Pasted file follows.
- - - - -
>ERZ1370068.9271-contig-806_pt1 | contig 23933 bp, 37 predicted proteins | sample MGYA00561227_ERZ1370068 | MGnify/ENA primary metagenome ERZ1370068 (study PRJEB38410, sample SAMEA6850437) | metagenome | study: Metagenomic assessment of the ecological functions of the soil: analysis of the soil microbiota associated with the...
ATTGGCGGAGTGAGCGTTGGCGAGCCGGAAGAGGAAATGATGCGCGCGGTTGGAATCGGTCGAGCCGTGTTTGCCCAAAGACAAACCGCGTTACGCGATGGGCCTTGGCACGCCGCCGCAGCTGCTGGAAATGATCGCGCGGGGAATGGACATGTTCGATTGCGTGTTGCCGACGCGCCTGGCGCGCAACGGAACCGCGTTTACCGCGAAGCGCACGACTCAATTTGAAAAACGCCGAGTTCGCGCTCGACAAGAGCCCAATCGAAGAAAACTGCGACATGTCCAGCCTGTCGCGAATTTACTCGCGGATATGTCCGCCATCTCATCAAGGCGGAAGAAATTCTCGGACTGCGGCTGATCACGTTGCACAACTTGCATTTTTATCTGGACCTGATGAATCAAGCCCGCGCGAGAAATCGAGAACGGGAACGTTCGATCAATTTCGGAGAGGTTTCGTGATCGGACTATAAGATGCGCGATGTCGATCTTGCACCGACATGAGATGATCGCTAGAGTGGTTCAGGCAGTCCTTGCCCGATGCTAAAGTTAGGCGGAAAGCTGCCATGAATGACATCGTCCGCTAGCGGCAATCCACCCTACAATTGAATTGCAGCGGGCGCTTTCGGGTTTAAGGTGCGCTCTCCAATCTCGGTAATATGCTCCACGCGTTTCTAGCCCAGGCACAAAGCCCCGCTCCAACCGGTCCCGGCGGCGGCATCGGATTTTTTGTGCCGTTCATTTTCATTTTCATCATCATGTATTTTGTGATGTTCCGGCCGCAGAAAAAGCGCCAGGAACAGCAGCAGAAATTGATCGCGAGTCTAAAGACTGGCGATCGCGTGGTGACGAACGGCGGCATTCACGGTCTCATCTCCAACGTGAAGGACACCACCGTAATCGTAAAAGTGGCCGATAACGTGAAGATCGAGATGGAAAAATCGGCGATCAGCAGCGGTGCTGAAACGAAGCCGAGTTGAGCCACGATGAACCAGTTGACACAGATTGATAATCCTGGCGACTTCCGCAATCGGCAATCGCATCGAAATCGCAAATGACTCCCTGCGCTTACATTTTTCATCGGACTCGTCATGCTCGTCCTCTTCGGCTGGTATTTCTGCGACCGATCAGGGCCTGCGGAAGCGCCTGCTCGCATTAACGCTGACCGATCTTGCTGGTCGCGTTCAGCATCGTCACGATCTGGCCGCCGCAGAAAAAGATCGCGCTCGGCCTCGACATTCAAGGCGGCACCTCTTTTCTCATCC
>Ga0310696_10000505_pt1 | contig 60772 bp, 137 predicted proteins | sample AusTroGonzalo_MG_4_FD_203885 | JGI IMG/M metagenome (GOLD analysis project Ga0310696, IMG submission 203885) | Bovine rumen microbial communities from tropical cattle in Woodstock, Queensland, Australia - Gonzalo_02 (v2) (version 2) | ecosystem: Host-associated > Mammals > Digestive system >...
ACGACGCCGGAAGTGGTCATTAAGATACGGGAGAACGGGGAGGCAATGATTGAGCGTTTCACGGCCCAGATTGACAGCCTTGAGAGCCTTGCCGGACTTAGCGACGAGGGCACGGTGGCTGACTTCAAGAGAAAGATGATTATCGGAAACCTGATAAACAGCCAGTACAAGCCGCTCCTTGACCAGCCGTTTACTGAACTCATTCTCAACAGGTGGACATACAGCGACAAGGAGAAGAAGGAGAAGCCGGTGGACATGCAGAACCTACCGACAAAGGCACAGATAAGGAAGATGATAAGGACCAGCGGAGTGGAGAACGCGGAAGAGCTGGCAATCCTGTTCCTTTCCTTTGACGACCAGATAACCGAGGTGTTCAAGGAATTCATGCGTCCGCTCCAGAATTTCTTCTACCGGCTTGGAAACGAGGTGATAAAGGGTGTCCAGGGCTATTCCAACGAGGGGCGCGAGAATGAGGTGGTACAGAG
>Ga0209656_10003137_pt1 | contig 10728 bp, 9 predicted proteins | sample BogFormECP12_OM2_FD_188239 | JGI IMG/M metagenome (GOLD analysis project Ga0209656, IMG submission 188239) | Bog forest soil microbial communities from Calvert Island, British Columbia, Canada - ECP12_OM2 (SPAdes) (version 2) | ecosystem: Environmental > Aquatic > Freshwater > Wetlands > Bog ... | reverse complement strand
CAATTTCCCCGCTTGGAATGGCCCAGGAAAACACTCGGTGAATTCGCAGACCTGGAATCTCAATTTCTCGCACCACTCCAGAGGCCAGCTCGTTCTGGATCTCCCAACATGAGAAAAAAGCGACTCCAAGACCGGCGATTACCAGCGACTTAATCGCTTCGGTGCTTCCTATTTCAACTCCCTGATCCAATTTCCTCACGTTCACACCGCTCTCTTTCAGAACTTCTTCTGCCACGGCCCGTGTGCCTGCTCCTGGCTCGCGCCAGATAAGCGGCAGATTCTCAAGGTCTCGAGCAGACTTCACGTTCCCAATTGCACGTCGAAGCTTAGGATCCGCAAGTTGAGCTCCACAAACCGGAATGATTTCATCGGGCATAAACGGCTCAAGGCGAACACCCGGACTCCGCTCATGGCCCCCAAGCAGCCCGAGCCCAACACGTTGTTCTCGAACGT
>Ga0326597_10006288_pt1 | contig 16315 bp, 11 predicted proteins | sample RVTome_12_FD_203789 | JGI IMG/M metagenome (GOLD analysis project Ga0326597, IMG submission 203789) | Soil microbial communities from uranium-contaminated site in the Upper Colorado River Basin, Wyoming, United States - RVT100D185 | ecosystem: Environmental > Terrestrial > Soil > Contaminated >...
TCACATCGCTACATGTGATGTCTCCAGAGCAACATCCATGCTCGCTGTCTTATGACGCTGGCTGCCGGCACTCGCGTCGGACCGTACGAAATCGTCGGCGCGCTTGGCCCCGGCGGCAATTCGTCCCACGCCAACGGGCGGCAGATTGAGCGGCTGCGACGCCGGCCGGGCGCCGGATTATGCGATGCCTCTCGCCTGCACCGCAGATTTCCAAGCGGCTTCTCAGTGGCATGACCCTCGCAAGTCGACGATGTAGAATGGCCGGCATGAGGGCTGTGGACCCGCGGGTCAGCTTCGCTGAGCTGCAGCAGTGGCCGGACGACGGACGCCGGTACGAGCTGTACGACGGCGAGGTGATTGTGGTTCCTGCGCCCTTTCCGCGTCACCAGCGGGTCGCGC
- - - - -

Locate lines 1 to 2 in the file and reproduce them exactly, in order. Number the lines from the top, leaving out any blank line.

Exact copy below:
>ERZ1370068.9271-contig-806_pt1 | contig 23933 bp, 37 predicted proteins | sample MGYA00561227_ERZ1370068 | MGnify/ENA primary metagenome ERZ1370068 (study PRJEB38410, sample SAMEA6850437) | metagenome | study: Metagenomic assessment of the ecological functions of the soil: analysis of the soil microbiota associated with the...
ATTGGCGGAGTGAGCGTTGGCGAGCCGGAAGAGGAAATGATGCGCGCGGTTGGAATCGGTCGAGCCGTGTTTGCCCAAAGACAAACCGCGTTACGCGATGGGCCTTGGCACGCCGCCGCAGCTGCTGGAAATGATCGCGCGGGGAATGGACATGTTCGATTGCGTGTTGCCGACGCGCCTGGCGCGCAACGGAACCGCGTTTACCGCGAAGCGCACGACTCAATTTGAAAAACGCCGAGTTCGCGCTCGACAAGAGCCCAATCGAAGAAAACTGCGACATGTCCAGCCTGTCGCGAATTTACTCGCGGATATGTCCGCCATCTCATCAAGGCGGAAGAAATTCTCGGACTGCGGCTGATCACGTTGCACAACTTGCATTTTTATCTGGACCTGATGAATCAAGCCCGCGCGAGAAATCGAGAACGGGAACGTTCGATCAATTTCGGAGAGGTTTCGTGATCGGACTATAAGATGCGCGATGTCGATCTTGCACCGACATGAGATGATCGCTAGAGTGGTTCAGGCAGTCCTTGCCCGATGCTAAAGTTAGGCGGAAAGCTGCCATGAATGACATCGTCCGCTAGCGGCAATCCACCCTACAATTGAATTGCAGCGGGCGCTTTCGGGTTTAAGGTGCGCTCTCCAATCTCGGTAATATGCTCCACGCGTTTCTAGCCCAGGCACAAAGCCCCGCTCCAACCGGTCCCGGCGGCGGCATCGGATTTTTTGTGCCGTTCATTTTCATTTTCATCATCATGTATTTTGTGATGTTCCGGCCGCAGAAAAAGCGCCAGGAACAGCAGCAGAAATTGATCGCGAGTCTAAAGACTGGCGATCGCGTGGTGACGAACGGCGGCATTCACGGTCTCATCTCCAACGTGAAGGACACCACCGTAATCGTAAAAGTGGCCGATAACGTGAAGATCGAGATGGAAAAATCGGCGATCAGCAGCGGTGCTGAAACGAAGCCGAGTTGAGCCACGATGAACCAGTTGACACAGATTGATAATCCTGGCGACTTCCGCAATCGGCAATCGCATCGAAATCGCAAATGACTCCCTGCGCTTACATTTTTCATCGGACTCGTCATGCTCGTCCTCTTCGGCTGGTATTTCTGCGACCGATCAGGGCCTGCGGAAGCGCCTGCTCGCATTAACGCTGACCGATCTTGCTGGTCGCGTTCAGCATCGTCACGATCTGGCCGCCGCAGAAAAAGATCGCGCTCGGCCTCGACATTCAAGGCGGCACCTCTTTTCTCATCC